Sprint Exercises

Sprint Exercises
It's not enough to simply be fast. The runner who consistently places at each meet is the one who has prepared as if each practice was a championship event. Whether the priority is to gain an edge for that final sprint of the distance race, improve explosiveness out of the start gate or simply to increase overall fitness, specific exercises can help you achieve your goals.

Weight Throws

Weight throw exercises increase explosiveness from the starting blocks. Start with the forward weight throw. Squat with your feet shoulder-width apart while holding a shot put ball between your legs with both hands. In one quick movement, jump up and forward, fully extending your body and arms and releasing the ball in a forward arc.

Use the same stance for overhead weight throws. This time, however, extend the arms and body while jumping slightly backward. The goal in both of these exercises to hurl the ball as far as possible. Be careful that the ball is actually thrown away from your body. Focus on form and not the number of repetitions.


Skip to increase focus on appropriate form and as a power drill that has few negative impacts than running. Start by skipping for height. Begin skipping with the torso erect. Skip as high as possible and pump your arms with each step. Skip for 50 yards, walk back and repeat.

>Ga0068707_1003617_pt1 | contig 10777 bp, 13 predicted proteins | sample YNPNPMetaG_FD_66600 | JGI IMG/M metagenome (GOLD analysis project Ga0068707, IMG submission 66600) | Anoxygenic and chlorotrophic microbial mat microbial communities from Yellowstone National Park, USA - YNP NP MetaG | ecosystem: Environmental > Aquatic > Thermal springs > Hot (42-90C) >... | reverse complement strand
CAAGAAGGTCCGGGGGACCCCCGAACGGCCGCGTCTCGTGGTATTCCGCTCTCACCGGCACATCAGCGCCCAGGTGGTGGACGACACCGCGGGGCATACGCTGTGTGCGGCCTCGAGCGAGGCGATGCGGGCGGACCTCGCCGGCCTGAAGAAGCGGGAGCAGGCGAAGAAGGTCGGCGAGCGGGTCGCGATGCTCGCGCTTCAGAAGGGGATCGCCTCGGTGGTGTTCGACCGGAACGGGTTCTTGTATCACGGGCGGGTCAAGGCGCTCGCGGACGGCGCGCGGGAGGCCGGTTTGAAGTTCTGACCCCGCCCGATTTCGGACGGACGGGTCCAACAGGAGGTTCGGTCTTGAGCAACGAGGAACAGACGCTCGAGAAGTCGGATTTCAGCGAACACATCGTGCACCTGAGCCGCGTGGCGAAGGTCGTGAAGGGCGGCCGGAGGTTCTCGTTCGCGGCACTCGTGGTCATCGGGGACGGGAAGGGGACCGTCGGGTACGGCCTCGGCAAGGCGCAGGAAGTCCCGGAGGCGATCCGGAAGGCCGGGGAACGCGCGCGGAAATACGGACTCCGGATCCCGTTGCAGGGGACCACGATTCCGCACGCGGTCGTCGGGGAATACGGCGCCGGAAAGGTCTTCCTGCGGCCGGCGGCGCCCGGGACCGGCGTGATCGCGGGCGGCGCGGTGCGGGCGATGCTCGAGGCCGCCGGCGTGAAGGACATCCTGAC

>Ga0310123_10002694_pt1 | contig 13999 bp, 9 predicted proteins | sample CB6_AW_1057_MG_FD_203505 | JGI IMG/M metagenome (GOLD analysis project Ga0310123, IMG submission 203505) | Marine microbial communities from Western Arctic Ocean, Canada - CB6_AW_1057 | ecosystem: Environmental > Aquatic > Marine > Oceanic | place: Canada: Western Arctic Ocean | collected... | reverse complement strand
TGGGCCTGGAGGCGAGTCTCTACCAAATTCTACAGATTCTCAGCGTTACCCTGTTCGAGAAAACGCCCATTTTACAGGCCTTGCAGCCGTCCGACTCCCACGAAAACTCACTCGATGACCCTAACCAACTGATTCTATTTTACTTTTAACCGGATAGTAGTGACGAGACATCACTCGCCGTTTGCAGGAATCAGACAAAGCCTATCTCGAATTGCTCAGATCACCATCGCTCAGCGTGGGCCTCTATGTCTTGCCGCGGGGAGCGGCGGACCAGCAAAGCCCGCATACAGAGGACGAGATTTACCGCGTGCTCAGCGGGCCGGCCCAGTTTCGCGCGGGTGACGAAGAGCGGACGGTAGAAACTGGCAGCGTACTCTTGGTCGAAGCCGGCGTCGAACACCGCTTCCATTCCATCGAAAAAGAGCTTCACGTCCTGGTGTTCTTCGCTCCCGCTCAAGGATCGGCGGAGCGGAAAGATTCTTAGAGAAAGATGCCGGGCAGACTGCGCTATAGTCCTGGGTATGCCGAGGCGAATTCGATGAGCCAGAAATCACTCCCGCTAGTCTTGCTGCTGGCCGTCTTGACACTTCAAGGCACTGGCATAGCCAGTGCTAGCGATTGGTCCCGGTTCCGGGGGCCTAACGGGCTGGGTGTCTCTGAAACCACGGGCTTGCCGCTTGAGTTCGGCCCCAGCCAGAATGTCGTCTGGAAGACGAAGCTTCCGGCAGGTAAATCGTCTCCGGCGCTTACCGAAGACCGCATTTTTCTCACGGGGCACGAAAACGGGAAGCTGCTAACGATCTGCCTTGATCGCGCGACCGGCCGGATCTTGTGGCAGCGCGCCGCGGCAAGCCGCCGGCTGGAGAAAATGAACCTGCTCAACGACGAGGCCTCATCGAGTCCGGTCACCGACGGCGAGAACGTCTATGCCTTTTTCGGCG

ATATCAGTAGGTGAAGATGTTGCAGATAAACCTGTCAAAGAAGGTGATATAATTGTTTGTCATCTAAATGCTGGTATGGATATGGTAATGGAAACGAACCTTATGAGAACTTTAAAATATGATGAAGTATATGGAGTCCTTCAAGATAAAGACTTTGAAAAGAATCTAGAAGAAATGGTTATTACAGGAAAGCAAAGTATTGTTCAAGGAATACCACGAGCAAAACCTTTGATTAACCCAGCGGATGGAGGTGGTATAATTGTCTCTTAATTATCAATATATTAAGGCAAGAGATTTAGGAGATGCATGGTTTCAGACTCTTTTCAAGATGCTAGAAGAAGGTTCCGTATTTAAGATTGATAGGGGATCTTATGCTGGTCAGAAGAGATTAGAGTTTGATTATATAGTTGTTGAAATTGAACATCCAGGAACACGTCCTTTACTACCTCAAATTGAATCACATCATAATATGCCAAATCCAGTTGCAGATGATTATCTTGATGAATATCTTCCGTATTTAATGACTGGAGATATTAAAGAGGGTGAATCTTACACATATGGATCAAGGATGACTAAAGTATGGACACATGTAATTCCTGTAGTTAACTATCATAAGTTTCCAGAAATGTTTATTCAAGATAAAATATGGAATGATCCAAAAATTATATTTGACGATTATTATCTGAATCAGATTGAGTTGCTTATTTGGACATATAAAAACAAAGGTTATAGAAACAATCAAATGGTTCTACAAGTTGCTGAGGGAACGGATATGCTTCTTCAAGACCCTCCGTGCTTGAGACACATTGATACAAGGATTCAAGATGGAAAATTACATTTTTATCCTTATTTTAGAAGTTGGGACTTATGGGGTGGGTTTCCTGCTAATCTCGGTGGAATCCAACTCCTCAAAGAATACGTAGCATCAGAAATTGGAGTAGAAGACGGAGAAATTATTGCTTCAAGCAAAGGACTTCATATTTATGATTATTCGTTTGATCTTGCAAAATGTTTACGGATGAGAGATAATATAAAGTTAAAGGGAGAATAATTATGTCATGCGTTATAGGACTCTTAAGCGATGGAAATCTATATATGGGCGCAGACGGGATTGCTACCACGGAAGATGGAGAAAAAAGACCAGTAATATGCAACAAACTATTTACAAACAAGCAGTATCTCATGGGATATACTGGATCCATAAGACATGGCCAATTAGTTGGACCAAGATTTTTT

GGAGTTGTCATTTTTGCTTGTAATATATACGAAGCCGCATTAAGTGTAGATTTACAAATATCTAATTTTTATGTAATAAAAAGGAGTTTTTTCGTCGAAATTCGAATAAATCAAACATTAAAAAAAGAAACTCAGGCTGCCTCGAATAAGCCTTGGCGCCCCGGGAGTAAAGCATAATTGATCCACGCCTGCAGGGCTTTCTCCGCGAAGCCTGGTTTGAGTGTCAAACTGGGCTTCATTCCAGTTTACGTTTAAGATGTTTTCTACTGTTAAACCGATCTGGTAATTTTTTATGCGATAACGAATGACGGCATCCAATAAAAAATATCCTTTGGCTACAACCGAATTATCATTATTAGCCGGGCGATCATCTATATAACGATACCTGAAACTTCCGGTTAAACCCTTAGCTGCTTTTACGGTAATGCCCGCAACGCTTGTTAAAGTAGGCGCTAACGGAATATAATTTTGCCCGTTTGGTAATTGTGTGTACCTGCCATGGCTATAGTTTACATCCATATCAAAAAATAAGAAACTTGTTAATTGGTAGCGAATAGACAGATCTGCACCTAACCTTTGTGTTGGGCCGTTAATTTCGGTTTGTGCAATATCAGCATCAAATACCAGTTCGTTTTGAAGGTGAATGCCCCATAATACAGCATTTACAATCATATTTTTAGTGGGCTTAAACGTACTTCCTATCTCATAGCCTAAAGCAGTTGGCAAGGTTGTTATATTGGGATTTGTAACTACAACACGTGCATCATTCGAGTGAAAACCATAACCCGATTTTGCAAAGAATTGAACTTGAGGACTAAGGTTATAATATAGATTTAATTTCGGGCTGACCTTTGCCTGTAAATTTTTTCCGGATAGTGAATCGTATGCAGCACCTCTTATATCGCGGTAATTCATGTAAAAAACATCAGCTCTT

Skip for distance next. Pump your arms with each skip, and attempt to move as far forward as possible. Focus on engaging all the muscles of the thighs and calf. Skip for 50 yards, walk back and repeat the exercise. Repetitions will vary depending on strength, but consider your form rather than the number of repetitions completed.

Lunge Jumps

Lunge jumps increase muscle mass and power. Start in a lunge position and leap into the air as fast as possible. While up, switch the lunge position so the opposite leg is forward. Aim to increase the height of each jump while maintaining perfect balance on the landing. Immediately repeat the process. Use your arms to help propel your body upward. Continue the exercise until your form begins to falter.

Article Written By Mike Biscoe

Mike Biscoe has been writing since 2009. Focusing on travel, sports and entertainment topics, he has credits in various online publications including LIVESTRONG.COM and Trails. He often writes articles covering uncommon travel destinations from firsthand experience. Biscoe holds a Certificate of Completion in acting from the Pacific Conservatory of the Performing Arts.

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